Beaver pays surprise visit to Stanley Park gift shop

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      One of Canada's largest rodents waddled up to pay a surprise daylight visit to a Stanley Park gift shop yesterday (April 7).

      Staff and visitors of the Legends of the Moon gift shop, located near the popular park's oceanside totem poles by the Brockton Point Visitor Centre, were startled to see the semi-aquatic mammal so far away from its natural freshwater habitat.

      Pictures of the curious herbivore, an official emblem of Canada, were posted by gift-shop staff on the business's Instagram account with the comment, "Even the smart #beaver knows where the best places to shop are." A gift-shop spokesperson was not available to comment when the Straight called (April 8).

      According the the City of Vancouver, Stanley Park's aptly named Beaver Lake hosts at least five beavers now after an absence of about 60 years, the first of which made itself at home there in 2008. 

      It was joined by another a few years later, and the lake now boasts a beaver family and lodge. The population has expanded to Lost Lagoon in recent years, where, according to the Stanley Park Ecology Society (SPES), there were two pairs in 2019 and at least one lodge.

      Beavers eat lily pads in the spring and summer, as well as ferns, grasses, cattails, and other plants. Lily pads were introduced to Beaver Lake in 1938, when the Stanley Park Causeway was built, bisecting the park. Today, the surface of Beaver Lake becomes covered with lily pads during the summer months.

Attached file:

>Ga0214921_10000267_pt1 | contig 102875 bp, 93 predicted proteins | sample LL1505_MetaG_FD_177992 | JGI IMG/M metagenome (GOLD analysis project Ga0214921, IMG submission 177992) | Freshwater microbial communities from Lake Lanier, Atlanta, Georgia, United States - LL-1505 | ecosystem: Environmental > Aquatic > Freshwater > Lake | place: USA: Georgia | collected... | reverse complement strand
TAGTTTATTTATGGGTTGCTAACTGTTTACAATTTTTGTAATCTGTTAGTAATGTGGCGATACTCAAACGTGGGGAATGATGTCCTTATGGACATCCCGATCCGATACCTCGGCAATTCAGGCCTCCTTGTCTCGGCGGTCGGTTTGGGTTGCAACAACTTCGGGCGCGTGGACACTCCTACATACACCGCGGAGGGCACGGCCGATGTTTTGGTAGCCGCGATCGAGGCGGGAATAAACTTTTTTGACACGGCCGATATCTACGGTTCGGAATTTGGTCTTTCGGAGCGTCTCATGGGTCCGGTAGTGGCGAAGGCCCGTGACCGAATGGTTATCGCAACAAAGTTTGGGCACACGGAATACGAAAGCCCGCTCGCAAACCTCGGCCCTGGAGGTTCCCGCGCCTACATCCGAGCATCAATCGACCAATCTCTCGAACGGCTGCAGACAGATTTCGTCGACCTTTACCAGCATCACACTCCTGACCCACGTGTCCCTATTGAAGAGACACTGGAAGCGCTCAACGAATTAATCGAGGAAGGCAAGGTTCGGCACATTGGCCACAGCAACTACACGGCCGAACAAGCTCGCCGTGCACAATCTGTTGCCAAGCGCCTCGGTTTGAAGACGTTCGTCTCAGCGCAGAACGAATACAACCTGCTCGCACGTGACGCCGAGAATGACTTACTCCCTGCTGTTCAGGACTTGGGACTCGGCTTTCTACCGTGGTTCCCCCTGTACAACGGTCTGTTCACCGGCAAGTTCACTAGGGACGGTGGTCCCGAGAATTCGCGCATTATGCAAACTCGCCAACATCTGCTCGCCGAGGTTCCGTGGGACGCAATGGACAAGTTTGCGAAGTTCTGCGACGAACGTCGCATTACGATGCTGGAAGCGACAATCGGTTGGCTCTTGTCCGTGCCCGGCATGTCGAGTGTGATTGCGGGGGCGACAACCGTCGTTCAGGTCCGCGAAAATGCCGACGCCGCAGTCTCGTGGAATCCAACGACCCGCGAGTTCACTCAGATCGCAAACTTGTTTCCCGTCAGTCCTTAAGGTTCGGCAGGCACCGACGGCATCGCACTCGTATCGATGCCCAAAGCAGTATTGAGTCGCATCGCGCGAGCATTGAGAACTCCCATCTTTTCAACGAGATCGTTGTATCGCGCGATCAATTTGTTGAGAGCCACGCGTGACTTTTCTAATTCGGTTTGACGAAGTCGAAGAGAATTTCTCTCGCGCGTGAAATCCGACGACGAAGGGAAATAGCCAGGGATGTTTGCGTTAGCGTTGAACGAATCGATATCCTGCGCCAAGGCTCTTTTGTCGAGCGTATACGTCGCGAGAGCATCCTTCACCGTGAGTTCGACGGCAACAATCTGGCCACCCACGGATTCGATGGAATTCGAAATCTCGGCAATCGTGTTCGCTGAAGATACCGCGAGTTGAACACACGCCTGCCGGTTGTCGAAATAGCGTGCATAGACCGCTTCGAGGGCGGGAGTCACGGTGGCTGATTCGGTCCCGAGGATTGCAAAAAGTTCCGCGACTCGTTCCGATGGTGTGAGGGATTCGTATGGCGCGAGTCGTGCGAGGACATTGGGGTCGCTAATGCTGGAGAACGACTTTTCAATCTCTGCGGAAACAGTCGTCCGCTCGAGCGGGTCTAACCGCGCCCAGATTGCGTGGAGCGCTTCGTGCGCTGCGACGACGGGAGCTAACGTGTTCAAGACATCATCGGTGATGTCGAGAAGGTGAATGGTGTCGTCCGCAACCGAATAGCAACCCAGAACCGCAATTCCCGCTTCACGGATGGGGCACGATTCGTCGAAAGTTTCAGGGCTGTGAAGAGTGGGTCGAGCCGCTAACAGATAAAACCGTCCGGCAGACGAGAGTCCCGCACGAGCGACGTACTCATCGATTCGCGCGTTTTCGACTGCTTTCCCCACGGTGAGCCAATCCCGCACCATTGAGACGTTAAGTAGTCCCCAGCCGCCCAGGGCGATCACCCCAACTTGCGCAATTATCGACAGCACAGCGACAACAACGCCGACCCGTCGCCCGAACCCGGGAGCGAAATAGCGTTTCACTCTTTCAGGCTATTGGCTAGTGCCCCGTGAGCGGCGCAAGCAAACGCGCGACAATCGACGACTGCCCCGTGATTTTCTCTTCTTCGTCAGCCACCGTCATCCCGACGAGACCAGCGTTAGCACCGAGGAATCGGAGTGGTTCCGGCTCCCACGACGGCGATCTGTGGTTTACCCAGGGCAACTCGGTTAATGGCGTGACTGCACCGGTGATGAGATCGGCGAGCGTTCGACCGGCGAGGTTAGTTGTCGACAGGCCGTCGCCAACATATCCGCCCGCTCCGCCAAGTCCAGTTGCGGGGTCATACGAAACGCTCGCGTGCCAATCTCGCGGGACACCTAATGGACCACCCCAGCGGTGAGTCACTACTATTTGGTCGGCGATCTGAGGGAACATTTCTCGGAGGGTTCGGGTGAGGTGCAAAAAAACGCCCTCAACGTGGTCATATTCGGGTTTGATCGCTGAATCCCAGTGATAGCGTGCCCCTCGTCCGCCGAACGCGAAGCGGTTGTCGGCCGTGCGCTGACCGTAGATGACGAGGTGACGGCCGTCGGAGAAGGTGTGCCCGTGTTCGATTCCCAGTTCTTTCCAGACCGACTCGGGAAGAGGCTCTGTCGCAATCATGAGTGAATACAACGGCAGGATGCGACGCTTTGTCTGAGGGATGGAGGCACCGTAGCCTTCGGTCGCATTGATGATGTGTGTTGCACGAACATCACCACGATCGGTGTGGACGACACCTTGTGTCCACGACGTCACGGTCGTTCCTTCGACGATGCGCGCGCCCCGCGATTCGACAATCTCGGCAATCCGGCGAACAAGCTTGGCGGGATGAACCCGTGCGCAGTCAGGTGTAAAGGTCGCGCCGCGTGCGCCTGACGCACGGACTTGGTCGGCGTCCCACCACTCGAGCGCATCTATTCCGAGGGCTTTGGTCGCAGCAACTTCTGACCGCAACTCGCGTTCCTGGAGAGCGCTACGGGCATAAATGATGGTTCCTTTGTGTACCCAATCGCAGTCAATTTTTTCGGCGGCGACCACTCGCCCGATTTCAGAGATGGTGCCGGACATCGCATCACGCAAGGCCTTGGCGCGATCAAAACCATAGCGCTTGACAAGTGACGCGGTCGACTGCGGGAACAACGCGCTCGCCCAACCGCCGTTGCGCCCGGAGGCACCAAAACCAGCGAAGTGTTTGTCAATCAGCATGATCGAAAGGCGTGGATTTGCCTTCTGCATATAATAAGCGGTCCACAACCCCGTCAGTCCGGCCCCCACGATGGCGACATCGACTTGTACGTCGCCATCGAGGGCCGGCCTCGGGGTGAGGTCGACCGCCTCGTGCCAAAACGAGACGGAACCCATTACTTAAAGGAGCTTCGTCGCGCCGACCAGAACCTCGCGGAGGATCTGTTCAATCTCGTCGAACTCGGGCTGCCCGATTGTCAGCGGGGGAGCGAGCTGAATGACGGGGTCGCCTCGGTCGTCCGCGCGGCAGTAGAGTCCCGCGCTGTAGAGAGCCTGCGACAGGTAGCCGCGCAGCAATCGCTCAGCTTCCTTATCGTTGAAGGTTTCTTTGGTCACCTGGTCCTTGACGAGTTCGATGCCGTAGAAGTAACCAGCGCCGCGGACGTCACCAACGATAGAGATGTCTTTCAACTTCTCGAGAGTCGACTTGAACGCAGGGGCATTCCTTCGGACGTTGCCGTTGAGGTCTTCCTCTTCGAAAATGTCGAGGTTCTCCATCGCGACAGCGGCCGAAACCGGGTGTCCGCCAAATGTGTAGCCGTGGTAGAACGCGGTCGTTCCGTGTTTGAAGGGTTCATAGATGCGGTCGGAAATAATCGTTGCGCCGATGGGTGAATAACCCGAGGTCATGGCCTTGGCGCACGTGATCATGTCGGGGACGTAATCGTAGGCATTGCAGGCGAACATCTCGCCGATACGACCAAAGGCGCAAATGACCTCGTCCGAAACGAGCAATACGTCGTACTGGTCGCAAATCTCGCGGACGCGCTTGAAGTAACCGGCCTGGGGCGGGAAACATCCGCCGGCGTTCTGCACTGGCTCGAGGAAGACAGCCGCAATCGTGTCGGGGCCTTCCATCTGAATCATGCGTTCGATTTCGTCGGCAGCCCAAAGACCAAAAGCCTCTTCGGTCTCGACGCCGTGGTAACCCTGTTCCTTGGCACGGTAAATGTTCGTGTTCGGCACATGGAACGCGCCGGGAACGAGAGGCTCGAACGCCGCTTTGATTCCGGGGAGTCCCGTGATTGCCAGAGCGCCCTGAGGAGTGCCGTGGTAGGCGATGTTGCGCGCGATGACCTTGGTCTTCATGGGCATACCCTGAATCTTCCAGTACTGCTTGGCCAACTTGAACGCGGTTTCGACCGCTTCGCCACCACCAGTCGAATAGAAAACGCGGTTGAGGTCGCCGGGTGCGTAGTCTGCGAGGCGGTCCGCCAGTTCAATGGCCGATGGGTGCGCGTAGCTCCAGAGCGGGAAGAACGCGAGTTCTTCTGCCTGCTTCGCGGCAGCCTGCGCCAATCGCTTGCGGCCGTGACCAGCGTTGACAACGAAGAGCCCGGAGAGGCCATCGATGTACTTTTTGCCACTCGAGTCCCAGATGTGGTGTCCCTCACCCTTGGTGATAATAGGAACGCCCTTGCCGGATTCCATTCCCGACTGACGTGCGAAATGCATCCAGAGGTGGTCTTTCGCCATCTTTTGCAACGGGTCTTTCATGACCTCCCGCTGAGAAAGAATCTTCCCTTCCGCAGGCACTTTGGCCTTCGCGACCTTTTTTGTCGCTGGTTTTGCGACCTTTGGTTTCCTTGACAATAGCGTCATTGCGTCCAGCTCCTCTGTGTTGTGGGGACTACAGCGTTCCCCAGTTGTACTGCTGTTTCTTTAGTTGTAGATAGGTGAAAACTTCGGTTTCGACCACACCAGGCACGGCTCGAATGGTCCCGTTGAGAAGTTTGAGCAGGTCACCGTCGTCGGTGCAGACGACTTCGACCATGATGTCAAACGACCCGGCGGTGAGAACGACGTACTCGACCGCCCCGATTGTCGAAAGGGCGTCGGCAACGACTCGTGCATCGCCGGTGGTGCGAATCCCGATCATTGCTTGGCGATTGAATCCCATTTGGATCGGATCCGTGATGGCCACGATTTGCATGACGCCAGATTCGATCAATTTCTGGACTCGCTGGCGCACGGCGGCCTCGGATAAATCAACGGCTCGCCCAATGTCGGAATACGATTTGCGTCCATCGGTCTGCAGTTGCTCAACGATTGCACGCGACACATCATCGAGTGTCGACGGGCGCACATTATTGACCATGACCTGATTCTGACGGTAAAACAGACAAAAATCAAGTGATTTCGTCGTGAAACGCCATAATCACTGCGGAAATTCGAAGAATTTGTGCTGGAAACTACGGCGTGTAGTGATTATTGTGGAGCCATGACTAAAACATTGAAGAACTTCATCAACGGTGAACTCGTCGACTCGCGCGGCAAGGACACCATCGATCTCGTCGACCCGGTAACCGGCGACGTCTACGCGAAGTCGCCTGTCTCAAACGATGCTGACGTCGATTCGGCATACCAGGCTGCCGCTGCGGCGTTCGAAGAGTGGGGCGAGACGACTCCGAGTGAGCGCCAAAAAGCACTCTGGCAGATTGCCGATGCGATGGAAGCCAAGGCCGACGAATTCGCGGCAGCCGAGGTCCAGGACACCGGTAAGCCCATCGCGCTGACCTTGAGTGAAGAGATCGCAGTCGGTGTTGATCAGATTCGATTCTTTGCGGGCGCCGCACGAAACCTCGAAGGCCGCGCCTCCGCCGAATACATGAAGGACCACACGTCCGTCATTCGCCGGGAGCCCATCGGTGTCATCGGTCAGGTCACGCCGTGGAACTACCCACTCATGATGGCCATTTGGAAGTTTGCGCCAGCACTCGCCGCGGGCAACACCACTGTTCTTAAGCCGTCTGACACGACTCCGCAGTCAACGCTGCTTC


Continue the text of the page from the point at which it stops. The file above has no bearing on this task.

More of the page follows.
A typical North American beaver lodge.
      Wikimeda Commons/Bridesmill

      Young additions to the park's beaver population are sometimes seen in the spring, when territory-seeking newcomers make their way down from Fraser River watershed lakes or the North Shore.

      Legends of the Moon gift shop, Stanley Park.
      Legends of the Moon

      North American beavers (Castor canadensis) are usually nocturnal, being seen most frequently by people at dusk and dawn. They normally go about their busy business at night in order to avoid predators, including coyotes, of which there are an estimated half-dozen to a dozen in Stanley Park.